Site Meta

We store essential site information in:

  • ~/Sites/newsite/trellis/group_vars/production/wordpress_sites.yml for production
  • ~/Sites/newsite/trellis/group_vars/staging/wordpress_sites.yml for staging.

Let’s update the following information for our staging wordpress_sites.yml:

wordpress_sites: 	newsite.statenweb.com: 		site_hosts: 		  - canonical: newsite.statenweb.com 		local_path: ../site  		repo: git@github.com:statenweb/newsite.git 		repo_subtree_path: site  		branch: staging 		multisite: 			enabled: false 		ssl: 			enabled: true 			provider: letsencrypt 		cache: 			enabled: false

This file is saying that we:

  • removed the site hosts redirects as they are not needed for staging
  • set the canonical site URL (newsite.statenweb.com) for the site key (newsite.statenweb.com)
  • defined the URL for the repository
  • the git repo branch that gets deployed to this target is staging, i.e., we are using a separate branch named staging for our staging site
  • enabled SSL (set to true), which will also install an SSL certificate when the box provisions

Let’s update the following information for our production wordpress_sites.yml:

wordpress_sites: 	newsite.com: 		site_hosts: 		  - canonical: newsite.com 				redirects: 				  - www.newsite.com 		local_path: ../site # path targeting local Bedrock site directory (relative to Ansible root) 		repo: git@github.com:statenweb/newsite.git 		repo_subtree_path: site  		branch: master 		multisite: 			enabled: false 		ssl: 			enabled: true 			provider: letsencrypt 		cache: 			enabled: false

Again, what this translates to is that we:

  • set the canonical site URL (newsite.com) for the site key (newsite.com)
  • set a redirect for www.newsite.com
  • defined the URL for the repository
  • the git repo branch that gets deployed to this target is master, i.e., we are using a separate branch named master for our production site
  • enabled SSL (set to true), which will install an SSL certificate when you provision the box

In the wordpress_sites.yml you can further configure your server with caching, which is beyond the scope of this guide. See Trellis’ documentation on FastCGI Caching for more information.

Secret Variables

Photo by Kristina Flour on Unsplash

There are going to be several secret pieces of information for both our staging and production site including the root user password, MySQL root password, site salts, and more. As referenced previously, Ansible Vault and using .vault_pass file makes this a breeze.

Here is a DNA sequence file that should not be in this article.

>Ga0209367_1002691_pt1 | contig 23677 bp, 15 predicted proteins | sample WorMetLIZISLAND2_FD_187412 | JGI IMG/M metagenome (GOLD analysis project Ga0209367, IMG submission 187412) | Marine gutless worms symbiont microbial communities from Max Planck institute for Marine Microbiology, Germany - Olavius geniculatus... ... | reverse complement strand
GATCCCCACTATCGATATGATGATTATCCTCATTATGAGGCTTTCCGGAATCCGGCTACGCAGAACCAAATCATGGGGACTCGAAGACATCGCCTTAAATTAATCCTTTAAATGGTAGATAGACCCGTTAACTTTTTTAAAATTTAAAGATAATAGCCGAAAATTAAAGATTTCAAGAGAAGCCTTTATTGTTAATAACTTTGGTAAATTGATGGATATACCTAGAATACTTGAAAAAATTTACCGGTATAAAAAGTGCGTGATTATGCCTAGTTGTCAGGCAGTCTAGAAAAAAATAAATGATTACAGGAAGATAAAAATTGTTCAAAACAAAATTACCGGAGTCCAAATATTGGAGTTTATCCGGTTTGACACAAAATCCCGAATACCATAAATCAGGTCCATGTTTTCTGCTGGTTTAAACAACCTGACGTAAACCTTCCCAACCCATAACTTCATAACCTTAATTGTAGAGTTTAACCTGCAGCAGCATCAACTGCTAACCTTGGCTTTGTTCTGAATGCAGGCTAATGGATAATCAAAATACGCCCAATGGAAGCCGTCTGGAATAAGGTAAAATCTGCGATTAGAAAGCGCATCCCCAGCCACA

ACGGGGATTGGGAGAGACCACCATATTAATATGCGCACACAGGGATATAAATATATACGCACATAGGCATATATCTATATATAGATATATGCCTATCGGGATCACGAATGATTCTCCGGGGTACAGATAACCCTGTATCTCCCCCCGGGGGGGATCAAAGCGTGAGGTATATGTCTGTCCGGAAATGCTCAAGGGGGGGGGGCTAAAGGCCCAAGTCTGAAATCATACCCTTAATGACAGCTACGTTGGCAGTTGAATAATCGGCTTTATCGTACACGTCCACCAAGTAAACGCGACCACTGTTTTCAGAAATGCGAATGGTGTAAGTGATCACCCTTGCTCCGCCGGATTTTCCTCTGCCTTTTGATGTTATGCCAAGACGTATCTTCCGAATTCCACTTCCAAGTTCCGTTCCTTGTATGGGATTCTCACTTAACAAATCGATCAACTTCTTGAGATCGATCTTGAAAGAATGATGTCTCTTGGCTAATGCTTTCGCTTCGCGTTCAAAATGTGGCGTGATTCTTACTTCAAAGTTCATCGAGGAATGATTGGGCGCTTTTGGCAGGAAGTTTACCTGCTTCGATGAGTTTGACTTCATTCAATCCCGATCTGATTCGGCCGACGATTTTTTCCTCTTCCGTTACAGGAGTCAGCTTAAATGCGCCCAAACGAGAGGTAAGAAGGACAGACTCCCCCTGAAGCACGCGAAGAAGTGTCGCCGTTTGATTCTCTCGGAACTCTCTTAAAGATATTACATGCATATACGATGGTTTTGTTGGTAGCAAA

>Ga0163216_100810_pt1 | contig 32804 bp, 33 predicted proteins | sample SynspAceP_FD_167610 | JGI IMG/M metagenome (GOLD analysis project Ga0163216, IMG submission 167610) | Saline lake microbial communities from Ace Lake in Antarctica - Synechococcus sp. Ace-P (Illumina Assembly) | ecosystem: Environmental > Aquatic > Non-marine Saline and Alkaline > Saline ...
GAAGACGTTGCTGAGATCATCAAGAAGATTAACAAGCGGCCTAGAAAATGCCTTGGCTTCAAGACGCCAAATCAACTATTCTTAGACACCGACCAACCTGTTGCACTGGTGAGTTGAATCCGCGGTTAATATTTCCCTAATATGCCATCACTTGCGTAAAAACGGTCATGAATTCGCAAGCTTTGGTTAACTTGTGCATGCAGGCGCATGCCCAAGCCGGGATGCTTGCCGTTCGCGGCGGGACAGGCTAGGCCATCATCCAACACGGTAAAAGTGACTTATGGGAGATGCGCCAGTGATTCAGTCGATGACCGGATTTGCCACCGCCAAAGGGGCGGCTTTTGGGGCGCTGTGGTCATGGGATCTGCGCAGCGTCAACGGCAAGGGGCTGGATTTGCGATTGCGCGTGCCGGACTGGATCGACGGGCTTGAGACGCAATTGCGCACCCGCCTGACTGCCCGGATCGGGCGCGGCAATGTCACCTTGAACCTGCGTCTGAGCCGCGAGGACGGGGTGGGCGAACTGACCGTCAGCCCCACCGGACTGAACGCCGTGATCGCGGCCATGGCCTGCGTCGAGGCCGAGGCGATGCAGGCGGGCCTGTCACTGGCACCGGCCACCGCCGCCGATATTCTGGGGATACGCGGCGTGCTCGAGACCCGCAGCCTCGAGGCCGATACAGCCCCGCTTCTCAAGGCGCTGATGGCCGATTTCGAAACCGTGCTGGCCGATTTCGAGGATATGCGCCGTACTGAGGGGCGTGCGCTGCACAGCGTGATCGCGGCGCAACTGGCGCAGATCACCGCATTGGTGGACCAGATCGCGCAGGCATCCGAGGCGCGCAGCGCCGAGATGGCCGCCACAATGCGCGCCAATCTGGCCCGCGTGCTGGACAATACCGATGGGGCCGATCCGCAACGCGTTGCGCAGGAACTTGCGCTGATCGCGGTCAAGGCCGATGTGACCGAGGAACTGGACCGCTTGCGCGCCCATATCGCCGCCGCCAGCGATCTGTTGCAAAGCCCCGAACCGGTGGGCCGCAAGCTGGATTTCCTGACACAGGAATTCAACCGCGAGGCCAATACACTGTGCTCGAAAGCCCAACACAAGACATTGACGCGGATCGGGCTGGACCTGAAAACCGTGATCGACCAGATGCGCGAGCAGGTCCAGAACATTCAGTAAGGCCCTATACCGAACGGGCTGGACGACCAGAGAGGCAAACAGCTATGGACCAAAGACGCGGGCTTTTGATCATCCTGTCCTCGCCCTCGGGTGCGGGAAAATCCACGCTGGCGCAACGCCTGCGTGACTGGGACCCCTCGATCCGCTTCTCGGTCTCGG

We store this secret site information in:

  • ~/Sites/newsite/trellis/group_vars/production/vault.yml for production
  • ~/Sites/newsite/trellis/group_vars/staging/vault.yml for staging

Let’s update the following information for our staging vault.yml:

vault_mysql_root_password: pK3ygadfPHcLCAVHWMX  vault_users: 	- name: "{{ admin_user }}" 		password: QvtZ7tdasdfzUmJxWr8DCs 		salt: "heFijJasdfQbN8bA3A"  vault_wordpress_sites: 	newsite.statenweb.com: 		env: 			auth_key: "Ab$ YTlX%:Qt8ij/99LUadfl1:U]m0ds@N<3@x0LHawBsO$ (gdrJQm]@alkr@/sUo.O" 			secure_auth_key: "+>Pbsd:|aiadf50;1Gz;.Z{nt%Qvx.5m0]4n:L:h9AaexLR{1B6.HeMH[w4$ >H_" 			logged_in_key: "c3]7HixBkSC%}-fadsfK0yq{HF)D#1S@Rsa`i5aW^jW+W`8`e=&PABU(s&JH5oPE" 			nonce_key: "5$ vig.yGqWl3G-.^yXD5.ddf/BsHx|i]>h=mSy;99ex*Saj<@lh;3)85D;#|RC=" 			auth_salt: "Wv)[t.xcPsA}&/]rhxldafM;h(FSmvR]+D9gN9c6{*hFiZ{]{,#b%4Um.QzAW+aLz" 			secure_auth_salt: "e4dz}_x)DDg(si/8Ye&U.p@pB}NzHdfQccJSAh;?W)>JZ=8:,i?;j$ bwSG)L!JIG" 			logged_in_salt: "DET>c?m1uMAt%hj3`8%_emsz}EDM7R@44c0HpAK(pSnRuzJ*WTQzWnCFTcp;,:44" 			nonce_salt: "oHB]MD%RBla*#x>[UhoE{hm{7j#0MaRA#fdQcdfKe]Y#M0kQ0F/0xe{cb|g,h.-m"

Now, let’s update the following information for our production vault.yml:

vault_mysql_root_password: nzUMN4zBoMZXJDJis3WC vault_users: 	- name: "{{ admin_user }}" 		password: tFxea6ULFM8CBejagwiU 		salt: "9LgzE8phVmNdrdtMDdvR" vault_wordpress_sites: 	newsite.com: 		env: 			db_password: eFKYefM4hafxCFy3cash 			# Generate your keys here: https://roots.io/salts.html 			auth_key: "|4xA-:Pa=-rT]&!-(%*uKAcd</+m>ix_Uv,`/(7dk1+;b|ql]42gh&HPFdDZ@&of" 			secure_auth_key: "171KFFX1ztl+1I/P$ bJrxi*s;}.>S:{^-=@*2LN9UfalAFX2Nx1/Q&i&LIrI(BQ[" 			logged_in_key: "5)F+gFFe}}0;2G:k/S>CI2M*rjCD-mFX?Pw!1o.@>;?85JGu}#(0#)^l}&/W;K&D" 			nonce_key: "5/[Zf[yXFFgsc#`4r[kGgduxVfbn::<+F<$ jw!WX,lAi41#D-Dsaho@PVUe=8@iH" 			auth_salt: "388p$ c=GFFq&hw6zj+T(rJro|V@S2To&dD|Q9J`wqdWM&j8.KN]y?WZZj$ T-PTBa" 			secure_auth_salt: "%Rp09[iM0.n[ozB(t;0vk55QDFuMp1-=+F=f%/Xv&7`_oPur1ma%TytFFy[RTI,j" 			logged_in_salt: "dOcGR-m:%4NpEeSj>?A8%x50(d0=[cvV!2x`.vB|^#G!_D-4Q>.+1K!6FFw8Da7G" 			nonce_salt: "rRIHVyNKD{LQb$ uOhZLhz5QX}P)QUUo!Yw]+@!u7WB:INFFYI|Ta5@G,j(-]F.@4"

The essential lines for both are that:

  • The site key must match the key in wordpress_sites.yml we are using newsite.statenweb.com: for staging and newsite.com: for production
  • I randomly generated vault_mysql_root_password, password, salt, db_password, and db_password. I used Roots’ helper to generate the salts.

I typically use Gmail’s SMTP servers using the Post SMTP plugin, so there’s no need for me to edit the ~/Sites/newsite/group_vars/all/vault.yml.

Encrypting the Secret Variables

Photo by Markus Spiske on Unsplash

As previously mentioned we use Ansible Vault to encrypt our vault.yml files. Here’s how to encrypt the files and make them ready to be stored in our version control system: